As mainstream media organizations suffer knee-buckling ad revenue declines, it’s not surprising that the stealth marketing industrial complex has shifted into high gear of late.

Somewhat surprising, though, are some big media names producing an increasing number of ads in sheep’s clothing.

Time to itemize a few deductions.

Item: The Grey Lady Shows Even More Leg

Alexandra Bruell’s Wall Street Journal profile of New York Times chief operating officer Meredith Kopit Levien illustrates how tight Times marketing and Times journalists have become.

The Woman Behind the New York Times’ High-Risk, High-Reward Business Strategy

Meredith Kopit Levien uses nontraditional ad deals amid challenging times in publishing

 

At the annual advertising festival on the French Riviera two summers ago, top New York Times Co. executive Meredith Kopit Levien sipped rosé with marketing executives from Samsung Electronics Co.

She brought a high-profile guest: Times columnist Maureen Dowd. At Samsung’s virtual-reality installation, the group took turns trying on the latest goggles to immerse themselves in an interactive theater experience. A formal ad sales pitch soon followed from Ms. Levien’s team.

Months later, the companies sealed a deal: the $14 million, 15-month commitment included Samsung “360” cameras distributed to hundreds of Times reporters, as well as heaps of ad space. The resulting 360 videos got prominent placement, some on the home page, and they carried a credit for Samsung.

Samsung’s investment also got prominent placement in the print version of the Times with full-page ads like this one.

 

In fact, every angle is what the Times is now playing, “shifting away from one-off ad placements of the low-six-figure variety, in favor of more elaborate and lucrative deals that resemble corporate partnerships,” according to Buell’s piece.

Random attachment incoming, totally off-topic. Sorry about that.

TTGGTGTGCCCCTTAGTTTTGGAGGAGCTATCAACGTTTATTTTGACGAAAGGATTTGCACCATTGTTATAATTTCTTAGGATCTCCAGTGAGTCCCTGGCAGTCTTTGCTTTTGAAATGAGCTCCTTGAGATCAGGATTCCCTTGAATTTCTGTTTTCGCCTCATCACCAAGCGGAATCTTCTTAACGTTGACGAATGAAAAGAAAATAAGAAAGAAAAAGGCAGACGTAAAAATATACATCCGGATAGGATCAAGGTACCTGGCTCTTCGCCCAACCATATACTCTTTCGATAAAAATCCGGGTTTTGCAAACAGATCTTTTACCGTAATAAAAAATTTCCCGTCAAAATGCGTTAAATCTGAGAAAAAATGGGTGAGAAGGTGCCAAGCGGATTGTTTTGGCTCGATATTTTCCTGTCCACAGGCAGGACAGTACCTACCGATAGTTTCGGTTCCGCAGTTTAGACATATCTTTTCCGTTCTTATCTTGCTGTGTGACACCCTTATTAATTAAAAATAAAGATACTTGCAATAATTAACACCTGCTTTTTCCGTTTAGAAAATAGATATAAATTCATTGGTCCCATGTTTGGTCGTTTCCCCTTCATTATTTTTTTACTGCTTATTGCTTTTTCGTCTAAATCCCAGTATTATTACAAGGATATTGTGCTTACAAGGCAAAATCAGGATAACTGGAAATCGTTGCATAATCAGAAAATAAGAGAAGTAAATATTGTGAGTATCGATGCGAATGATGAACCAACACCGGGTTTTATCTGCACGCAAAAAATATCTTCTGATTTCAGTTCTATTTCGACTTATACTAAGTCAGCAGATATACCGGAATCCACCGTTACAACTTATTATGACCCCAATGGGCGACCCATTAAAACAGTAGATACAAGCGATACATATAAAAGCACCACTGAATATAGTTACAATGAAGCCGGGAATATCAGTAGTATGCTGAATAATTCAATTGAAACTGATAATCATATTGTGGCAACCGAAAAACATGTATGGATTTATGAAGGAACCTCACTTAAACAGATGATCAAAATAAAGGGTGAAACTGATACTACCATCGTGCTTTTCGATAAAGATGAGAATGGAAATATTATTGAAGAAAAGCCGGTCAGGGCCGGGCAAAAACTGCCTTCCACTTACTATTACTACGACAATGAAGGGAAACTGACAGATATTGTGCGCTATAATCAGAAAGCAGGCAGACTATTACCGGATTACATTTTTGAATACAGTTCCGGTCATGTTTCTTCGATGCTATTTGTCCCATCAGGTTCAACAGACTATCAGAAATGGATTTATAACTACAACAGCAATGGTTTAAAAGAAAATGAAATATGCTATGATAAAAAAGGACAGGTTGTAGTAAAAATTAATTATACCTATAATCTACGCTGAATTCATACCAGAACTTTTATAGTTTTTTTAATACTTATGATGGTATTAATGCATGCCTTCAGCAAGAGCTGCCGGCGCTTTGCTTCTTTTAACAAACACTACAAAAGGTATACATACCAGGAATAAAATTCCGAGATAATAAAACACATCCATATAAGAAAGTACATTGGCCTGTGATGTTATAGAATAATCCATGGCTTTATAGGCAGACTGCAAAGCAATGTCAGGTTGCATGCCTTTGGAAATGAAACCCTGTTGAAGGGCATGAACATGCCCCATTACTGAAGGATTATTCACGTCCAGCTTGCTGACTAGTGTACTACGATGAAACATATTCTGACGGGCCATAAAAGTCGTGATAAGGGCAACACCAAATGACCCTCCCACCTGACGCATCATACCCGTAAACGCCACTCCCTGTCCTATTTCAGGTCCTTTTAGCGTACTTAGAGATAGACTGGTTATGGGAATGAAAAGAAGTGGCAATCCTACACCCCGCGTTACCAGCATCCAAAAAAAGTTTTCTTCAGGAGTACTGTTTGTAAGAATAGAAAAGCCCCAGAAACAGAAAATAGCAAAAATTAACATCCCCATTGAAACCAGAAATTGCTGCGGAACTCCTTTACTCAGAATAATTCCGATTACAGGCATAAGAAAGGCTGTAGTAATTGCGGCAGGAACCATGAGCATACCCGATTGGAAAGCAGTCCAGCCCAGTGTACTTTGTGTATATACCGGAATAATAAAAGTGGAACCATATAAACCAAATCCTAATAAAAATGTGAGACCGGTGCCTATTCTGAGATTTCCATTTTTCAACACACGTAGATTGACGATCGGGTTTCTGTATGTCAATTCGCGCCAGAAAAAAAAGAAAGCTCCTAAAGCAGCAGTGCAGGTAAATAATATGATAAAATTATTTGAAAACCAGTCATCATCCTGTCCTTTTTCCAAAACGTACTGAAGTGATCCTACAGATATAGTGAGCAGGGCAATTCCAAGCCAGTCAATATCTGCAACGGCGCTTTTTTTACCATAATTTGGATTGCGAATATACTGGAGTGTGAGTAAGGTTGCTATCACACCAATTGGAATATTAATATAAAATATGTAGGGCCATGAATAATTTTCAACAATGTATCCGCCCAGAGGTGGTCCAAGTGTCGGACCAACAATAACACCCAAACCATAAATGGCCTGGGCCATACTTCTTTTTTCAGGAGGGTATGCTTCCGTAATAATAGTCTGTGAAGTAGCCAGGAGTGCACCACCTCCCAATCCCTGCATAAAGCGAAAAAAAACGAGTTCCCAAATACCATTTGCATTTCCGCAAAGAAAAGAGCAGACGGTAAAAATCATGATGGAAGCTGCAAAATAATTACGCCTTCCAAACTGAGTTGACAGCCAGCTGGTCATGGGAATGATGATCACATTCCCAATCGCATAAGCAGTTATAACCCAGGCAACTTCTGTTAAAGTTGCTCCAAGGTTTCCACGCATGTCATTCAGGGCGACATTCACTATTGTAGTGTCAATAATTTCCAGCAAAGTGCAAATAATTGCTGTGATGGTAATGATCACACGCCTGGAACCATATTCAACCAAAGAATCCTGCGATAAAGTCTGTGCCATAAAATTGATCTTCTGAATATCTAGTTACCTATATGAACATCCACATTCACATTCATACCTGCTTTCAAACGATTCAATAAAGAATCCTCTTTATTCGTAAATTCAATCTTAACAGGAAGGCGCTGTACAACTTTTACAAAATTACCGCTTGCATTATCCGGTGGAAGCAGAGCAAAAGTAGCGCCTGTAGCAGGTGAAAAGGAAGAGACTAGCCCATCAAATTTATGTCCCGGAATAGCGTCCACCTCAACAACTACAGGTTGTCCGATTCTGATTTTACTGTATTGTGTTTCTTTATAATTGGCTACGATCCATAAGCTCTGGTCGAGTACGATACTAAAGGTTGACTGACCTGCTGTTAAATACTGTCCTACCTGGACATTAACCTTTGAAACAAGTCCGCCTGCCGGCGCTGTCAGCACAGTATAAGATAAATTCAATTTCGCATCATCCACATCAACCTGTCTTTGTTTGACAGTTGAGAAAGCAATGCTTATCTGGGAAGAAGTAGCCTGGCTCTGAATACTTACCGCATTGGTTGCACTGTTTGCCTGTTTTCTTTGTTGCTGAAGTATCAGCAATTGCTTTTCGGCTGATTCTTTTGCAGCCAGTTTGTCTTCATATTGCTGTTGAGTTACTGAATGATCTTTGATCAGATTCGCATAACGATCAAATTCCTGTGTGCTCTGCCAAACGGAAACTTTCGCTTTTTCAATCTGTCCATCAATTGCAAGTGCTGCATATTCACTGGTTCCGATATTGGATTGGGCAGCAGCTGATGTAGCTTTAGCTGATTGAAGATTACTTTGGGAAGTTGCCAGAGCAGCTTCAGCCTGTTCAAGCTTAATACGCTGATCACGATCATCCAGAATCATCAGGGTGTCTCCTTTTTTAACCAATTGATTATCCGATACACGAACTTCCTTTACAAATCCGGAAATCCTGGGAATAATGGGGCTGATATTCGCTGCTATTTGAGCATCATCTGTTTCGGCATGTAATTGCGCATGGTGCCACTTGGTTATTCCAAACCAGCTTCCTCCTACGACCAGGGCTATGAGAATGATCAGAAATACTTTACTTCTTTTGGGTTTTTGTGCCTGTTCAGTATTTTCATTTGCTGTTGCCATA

Kind of like this full-page ad in yesterday’s Times.

 

That’s two Premier Sponsors and one Supporting Sponsor for those of you keeping score at home.

Not to worry, croons Times executive editor Dean Baquet.

[Baquet] said that nothing has changed with regard to the advertising division’s relations with the editorial operation, which has always made its own decisions about coverage.

The difference today, he said, is that questions about the appropriate line between business and editorial come up more often. “In the print era, you created something. It worked or didn’t work,” he said. “Now, we’re in an era where those conversations happen more frequently and we have to move faster.”

The Samsung 360 deal “caused controversy in the newsroom, and I get that,” he said, adding that he didn’t force anyone to create stories with Samsung devices and “some found it really cool.”

And some, presumably, find it not so cool.

We understand that the old newspaper revenue model is broken, and the Times has done a better job than most in adjusting, as this Journal graphic indicates.

But the Journal piece also reports that the chief marketing officer of Principal Financial Group got to sit in on a Times editorial meeting to see “how the sausage is made.” Doesn’t seem quite kosher to us.

Item: Tonight Show’s Jimmy Fallon Goes (T) Mobile

As the hard tracking staff has noted on three different occasions, Tonight Show host Jimmy Fallon has a habit of slow jamming ads down viewers’ throats. Now MediaPost’s Television News Daily reports that he’s at it again.